During the first 12 months, the risk of a full-time contract breaking down is 36.1%.
Don’t relax your efforts, onboarding talented team-members is a long-term process.
If you lack inspiration, make an example of the stars of onboarding – Twitter, Buffer, LinkedIn, Zappos, Facebook, Google and Pinterest.
Number 6: Approval, renewal, termination of the trial period
A trial period, as its name suggests, is a testing phase, an attempt.
During this period, you asses your employee’s performance and aptitudes and they, in turn, discover a new position and/or a new place of work.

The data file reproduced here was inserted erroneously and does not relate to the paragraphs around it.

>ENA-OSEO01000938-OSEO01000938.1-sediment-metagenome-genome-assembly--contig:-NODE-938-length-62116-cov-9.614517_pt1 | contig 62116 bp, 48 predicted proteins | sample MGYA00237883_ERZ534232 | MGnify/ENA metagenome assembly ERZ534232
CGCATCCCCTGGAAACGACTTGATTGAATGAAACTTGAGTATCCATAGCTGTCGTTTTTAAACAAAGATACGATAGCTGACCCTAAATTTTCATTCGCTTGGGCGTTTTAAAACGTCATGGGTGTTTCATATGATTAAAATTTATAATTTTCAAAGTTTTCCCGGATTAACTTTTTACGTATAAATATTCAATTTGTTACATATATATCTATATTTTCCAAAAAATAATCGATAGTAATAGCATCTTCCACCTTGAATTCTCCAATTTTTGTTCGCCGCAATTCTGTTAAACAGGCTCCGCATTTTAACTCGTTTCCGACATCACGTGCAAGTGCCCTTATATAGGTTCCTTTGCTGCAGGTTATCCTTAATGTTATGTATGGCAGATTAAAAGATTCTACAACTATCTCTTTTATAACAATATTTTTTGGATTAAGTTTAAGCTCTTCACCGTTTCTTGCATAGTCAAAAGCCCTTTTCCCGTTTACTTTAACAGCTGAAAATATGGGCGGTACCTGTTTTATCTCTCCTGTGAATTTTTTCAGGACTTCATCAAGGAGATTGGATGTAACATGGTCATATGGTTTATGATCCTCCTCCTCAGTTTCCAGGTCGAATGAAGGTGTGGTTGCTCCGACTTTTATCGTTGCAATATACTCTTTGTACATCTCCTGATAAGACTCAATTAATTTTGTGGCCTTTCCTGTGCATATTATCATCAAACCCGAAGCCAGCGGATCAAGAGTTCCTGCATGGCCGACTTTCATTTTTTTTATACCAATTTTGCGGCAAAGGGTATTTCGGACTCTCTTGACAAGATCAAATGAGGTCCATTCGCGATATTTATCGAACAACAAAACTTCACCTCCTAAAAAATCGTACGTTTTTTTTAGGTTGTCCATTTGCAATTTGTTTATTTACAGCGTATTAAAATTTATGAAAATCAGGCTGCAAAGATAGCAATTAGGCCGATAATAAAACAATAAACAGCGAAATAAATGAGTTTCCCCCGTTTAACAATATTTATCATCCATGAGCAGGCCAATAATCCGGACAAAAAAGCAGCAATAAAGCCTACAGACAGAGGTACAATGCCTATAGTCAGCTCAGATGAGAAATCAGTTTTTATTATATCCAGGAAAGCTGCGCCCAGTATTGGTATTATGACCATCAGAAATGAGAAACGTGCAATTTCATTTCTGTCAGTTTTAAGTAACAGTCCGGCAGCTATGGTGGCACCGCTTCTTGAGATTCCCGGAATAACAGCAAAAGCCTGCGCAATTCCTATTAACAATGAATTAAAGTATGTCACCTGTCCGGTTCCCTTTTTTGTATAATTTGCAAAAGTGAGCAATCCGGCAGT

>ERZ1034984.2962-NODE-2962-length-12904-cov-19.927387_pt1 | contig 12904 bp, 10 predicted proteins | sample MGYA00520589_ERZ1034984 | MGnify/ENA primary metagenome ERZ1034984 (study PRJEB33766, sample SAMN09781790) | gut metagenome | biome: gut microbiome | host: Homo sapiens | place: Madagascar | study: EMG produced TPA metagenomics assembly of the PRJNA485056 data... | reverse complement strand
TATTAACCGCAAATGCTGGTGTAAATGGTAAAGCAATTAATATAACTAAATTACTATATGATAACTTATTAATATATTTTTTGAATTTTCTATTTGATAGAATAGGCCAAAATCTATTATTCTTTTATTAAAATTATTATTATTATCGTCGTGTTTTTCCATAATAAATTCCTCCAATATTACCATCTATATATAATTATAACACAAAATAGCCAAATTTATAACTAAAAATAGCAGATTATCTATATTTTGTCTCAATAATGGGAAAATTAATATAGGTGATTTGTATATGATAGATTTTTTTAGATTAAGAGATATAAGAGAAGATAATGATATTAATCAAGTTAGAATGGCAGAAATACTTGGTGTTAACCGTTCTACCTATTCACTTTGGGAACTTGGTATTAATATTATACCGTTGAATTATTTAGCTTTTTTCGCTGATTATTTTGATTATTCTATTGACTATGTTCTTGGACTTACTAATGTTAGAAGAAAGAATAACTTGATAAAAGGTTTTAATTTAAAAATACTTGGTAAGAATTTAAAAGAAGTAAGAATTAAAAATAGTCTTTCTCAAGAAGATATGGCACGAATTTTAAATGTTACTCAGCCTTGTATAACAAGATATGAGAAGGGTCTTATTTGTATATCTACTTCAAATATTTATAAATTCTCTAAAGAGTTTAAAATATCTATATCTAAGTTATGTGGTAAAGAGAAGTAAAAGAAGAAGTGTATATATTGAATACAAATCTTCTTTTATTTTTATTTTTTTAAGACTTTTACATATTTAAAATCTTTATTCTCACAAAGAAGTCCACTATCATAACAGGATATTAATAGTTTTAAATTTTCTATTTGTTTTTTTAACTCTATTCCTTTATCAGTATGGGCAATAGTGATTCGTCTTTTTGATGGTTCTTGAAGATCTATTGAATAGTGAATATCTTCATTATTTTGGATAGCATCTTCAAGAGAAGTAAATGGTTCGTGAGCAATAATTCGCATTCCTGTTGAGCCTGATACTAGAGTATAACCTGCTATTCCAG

The trial period is therefore a period of reflection. Just as an engagement does not necessarily culminate in marriage, a trial period can be approved, renewed or terminated.
Whatever decision you make, your best allies will be empathy and clear communication.
Approved trial period – mark the occasion
Your employee has successfully completed their trial period. You should mark the occasion!
- Be formal and put aside a specific timeslot in which to do it, revisit their successes and their doubts, listen to your new employee.
- Make sure that the undertaking is reciprocal.
- Ask them to draw up a discovery report.
- And most of all, congratulate them!
Renewed trial period – Be supportive and show they are trusted
You still have some doubts about the new recruit’s aptitudes or performance: renew their trial period, but not just any old how!
- Be empathetic and supportive.